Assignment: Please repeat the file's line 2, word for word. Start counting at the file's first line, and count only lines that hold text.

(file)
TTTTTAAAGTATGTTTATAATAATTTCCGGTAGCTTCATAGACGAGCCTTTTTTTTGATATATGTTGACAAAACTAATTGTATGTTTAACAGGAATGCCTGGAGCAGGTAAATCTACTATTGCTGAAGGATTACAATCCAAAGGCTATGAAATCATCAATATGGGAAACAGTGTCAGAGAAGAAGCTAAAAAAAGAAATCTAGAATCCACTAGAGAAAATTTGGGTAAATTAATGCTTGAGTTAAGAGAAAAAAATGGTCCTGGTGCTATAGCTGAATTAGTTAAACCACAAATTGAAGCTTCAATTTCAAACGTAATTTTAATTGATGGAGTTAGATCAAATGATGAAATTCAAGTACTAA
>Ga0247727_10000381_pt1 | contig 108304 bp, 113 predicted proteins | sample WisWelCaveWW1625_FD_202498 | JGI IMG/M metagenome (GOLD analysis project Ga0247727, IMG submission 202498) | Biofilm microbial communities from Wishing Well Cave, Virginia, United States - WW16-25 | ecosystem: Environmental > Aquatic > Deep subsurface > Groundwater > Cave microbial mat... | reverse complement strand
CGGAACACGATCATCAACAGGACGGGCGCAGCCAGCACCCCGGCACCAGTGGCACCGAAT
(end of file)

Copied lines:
>Ga0247727_10000381_pt1 | contig 108304 bp, 113 predicted proteins | sample WisWelCaveWW1625_FD_202498 | JGI IMG/M metagenome (GOLD analysis project Ga0247727, IMG submission 202498) | Biofilm microbial communities from Wishing Well Cave, Virginia, United States - WW16-25 | ecosystem: Environmental > Aquatic > Deep subsurface > Groundwater > Cave microbial mat... | reverse complement strand